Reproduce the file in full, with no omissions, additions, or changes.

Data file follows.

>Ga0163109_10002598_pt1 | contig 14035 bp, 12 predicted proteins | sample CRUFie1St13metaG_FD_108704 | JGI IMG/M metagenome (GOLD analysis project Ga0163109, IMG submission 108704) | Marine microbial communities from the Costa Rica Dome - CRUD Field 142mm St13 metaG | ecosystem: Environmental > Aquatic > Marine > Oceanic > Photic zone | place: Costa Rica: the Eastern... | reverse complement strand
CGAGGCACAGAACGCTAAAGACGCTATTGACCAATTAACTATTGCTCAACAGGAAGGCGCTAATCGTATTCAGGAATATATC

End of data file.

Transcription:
>Ga0163109_10002598_pt1 | contig 14035 bp, 12 predicted proteins | sample CRUFie1St13metaG_FD_108704 | JGI IMG/M metagenome (GOLD analysis project Ga0163109, IMG submission 108704) | Marine microbial communities from the Costa Rica Dome - CRUD Field 142mm St13 metaG | ecosystem: Environmental > Aquatic > Marine > Oceanic > Photic zone | place: Costa Rica: the Eastern... | reverse complement strand
CGAGGCACAGAACGCTAAAGACGCTATTGACCAATTAACTATTGCTCAACAGGAAGGCGCTAATCGTATTCAGGAATATATC